And perhaps that’s where we need to head in the religious debate as well, though the topic of religious circumcision adds a layer of complexity (or two, or five).  Should a man not choose to enter a covenant with God as opposed to it being forced upon him?  And what of other rites or rituals that may take its place?  To change this though would require the support of both individual rabbis (which has begun) and those with the authority to sanction this type of change.  That needs to come from respectful discussion and dissent from within (something that has also begun), and as long as those in favour of keeping young men intact use name-calling and are unwilling to engage in honest and open discussion, this won’t happen.  So I ask any of you who are fighting religious circumcision to realize that the only way to approach this is to avoid name-calling and engage in open, honest, and respectful discussions.

Does all this make infant circumcision right?  Personally I don’t think so.  But I don’t think it’s something we can just declare to be wrong and ignore open discussions.  I believe there are considerations that need to be made.  The closest link to me is vaccinations in which we harm an infant, we inject them with something, all in the name of future benefit.  There are many people against routine vaccination as well, but we acknowledge it’s about a parent’s choice.  While the medical benefits of circumcision are far more tenuous, the spiritual ones are not.  As such I believe we need to focus our efforts on education about the potential harms and alternatives that may satisfy the spiritual needs while refraining from name-calling.  However, when there is no spiritual benefit as part of the discussion (and no medical condition that would benefit from the procedure), no infant should be subjected to circumcision.  Period.  As adults they can choose to be circumcised if they feel the benefits outweigh the risks of the procedure, but no newborn baby is capable of making that decision.

[1] Weiss HA, Larke N, Halperin D, Schenker I. Complications of circumcision in male neonates, infants and children: A systematic review. BMC Urology 2010; 10: doi:10.1186/1471-2490-10-2.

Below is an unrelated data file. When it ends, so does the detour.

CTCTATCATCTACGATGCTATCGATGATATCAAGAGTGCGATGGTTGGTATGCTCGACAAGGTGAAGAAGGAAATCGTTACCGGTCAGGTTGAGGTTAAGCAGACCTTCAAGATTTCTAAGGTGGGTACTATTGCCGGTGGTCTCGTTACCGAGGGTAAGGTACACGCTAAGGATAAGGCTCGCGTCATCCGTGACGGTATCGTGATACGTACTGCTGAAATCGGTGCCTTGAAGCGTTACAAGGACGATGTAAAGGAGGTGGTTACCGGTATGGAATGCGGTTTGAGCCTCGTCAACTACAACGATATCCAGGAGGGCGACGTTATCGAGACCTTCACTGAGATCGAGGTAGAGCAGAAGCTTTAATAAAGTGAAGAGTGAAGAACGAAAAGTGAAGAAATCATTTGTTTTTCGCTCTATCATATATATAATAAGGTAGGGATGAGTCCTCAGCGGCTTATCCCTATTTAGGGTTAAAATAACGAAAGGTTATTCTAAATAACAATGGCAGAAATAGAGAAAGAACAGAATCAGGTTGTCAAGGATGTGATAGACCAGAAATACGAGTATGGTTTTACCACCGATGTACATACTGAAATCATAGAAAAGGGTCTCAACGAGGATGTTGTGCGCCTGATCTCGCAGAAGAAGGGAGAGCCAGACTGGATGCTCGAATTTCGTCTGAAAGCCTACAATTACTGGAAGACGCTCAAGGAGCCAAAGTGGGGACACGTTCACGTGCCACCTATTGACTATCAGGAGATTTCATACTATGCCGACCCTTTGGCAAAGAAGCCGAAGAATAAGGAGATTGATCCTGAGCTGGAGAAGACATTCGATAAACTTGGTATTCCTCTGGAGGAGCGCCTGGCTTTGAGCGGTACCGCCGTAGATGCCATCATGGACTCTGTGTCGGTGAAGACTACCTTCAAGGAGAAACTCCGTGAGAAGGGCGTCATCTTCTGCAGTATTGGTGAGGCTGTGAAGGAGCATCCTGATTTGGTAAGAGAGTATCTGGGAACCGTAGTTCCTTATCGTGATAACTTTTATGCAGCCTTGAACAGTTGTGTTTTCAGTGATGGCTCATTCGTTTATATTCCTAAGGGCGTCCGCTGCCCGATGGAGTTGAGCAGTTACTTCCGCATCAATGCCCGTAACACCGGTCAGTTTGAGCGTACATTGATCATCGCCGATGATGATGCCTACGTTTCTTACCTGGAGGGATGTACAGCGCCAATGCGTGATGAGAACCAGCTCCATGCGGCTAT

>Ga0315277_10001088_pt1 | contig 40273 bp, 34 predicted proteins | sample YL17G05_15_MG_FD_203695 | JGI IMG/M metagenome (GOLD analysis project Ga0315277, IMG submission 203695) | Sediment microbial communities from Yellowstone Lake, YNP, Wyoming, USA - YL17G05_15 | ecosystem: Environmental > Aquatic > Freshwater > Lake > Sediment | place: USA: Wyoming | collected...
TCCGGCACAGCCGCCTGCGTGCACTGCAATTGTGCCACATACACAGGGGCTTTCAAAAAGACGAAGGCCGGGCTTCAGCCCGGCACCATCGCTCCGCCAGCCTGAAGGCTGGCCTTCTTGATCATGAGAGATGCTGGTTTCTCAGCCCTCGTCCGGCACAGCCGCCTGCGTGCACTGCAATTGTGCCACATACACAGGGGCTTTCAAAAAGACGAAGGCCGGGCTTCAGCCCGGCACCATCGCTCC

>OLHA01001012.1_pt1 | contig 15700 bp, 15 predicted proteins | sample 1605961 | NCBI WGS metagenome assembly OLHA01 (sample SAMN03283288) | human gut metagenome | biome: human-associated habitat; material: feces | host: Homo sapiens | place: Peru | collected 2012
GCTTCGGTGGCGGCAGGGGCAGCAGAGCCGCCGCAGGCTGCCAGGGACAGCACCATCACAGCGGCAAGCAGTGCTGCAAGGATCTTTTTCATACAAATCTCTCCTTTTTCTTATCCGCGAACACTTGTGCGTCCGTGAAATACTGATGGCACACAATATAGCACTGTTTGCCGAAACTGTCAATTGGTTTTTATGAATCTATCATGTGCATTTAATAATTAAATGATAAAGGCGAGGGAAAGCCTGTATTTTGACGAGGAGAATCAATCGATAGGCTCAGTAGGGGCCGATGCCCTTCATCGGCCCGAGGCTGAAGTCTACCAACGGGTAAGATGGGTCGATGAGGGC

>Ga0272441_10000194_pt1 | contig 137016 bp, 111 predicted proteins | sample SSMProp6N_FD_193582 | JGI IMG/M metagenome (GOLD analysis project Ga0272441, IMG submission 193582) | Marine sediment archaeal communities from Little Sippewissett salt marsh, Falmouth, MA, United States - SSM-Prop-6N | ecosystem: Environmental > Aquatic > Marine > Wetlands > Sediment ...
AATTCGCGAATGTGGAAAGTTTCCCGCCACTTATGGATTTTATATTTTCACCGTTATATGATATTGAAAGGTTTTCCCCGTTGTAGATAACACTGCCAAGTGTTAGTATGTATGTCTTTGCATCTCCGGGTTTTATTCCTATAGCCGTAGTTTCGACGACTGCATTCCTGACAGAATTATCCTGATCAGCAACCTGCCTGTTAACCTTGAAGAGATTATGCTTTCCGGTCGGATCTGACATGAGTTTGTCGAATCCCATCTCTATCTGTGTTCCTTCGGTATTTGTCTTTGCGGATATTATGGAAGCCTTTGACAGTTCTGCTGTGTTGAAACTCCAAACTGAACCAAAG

[2] Krieger JN, Bailey RC, Opeya J, et al. Adult male circumcision: Results of a standardized procedure in Kisumu District, Kenya. BJUI 2005; 96: 1109-13.

[3] Kigozi G, Gray RH, Wawer MJ, et al. The safety of adult male circumcision in HIV-infected and uninfected men in Rakai, Uganda. PLoS Medicine 2008; 5: e116.

[4] Krieger JN, Bailey RC, Opeya J, et al. Adult male circumcision outcomes: Experience in a developing country setting. Urologia Internationalis 2007; 78: 235-240.


[6] Dixon S, Snyder J, Holve R, Bromberger P. Behavioral effects of circumcision with and without anesthesia. Journal of Developmental and Behavioral Pediatrics 1984; 5: 246-250.

[7] Taddio A, Katz J. The effects of early pain experience in neonates on pain responses in infancy and childhood. Pediatric Drugs 2005; 7: 245-257.

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  1. Jespren says

    I thought this was a good series, although from a strictly written sense it never really felt liked you really had a a strong wrap-up ‘point’, even given the above. But I expect that has more to do with length of time between when I read the first part and this part and how tired I am this morning
    Personally I feel the level of ‘modification’ in circumcision is well within the realm of ‘normal’, so I no objection to people who do it for religious reasons. My objection come to those who do it ‘just because’. Perhaps it’s another ‘up there/down here’ thing, but I find it odd that you end focusing on how to convince religious people to give up the right, when the majority of infant circumcisions (in the U.S. at least) are done by people with no religious reasons. It seems like chasing the golden stag instead of worrying about the herd of deer in the grain field. The Torah/Old Testament says ‘cut’, so even if the practice was outlawed I don’t see much likelihood that a large segment of practicing Jews would be willing to accept a ritualized pin prick as acceptable. But the hordes of non-Jews who circumcisize ‘because it was hospital policy’, ‘the doctor said it was standard’, ‘they just brought me the forms to sign’, ‘so he looks like his dad’, etc, etc, etc, seem to be those who we both can and should try to convince to avoid what it, realistically, a religious rite that was spread under a false guise of science. I think, down here at least, we’d see a huge drop in neonatal circumcision if hospitals/doctors were not allowed to bring it up as a ‘standard’ portion of their care and only discuss it (baring the rare medical need) if parents brought it up first. That and I don’t feel that the majority of basic insurance, especially state sponsored insurance, should pay for elective care. I think if 1) the doctors wouldn’t bring it up and 2) if the parents brought it up the doctors inforemed them that it was a purely elective procedure that their insurance was unlikely to cover we’d see the rates of neonatal circumcision drop like a rock. It wouldn’t stop those with convictions for the procedure, but it would likely stop the ‘well, he’s male, that’s what you do, right?’ Which is what I see as the problem.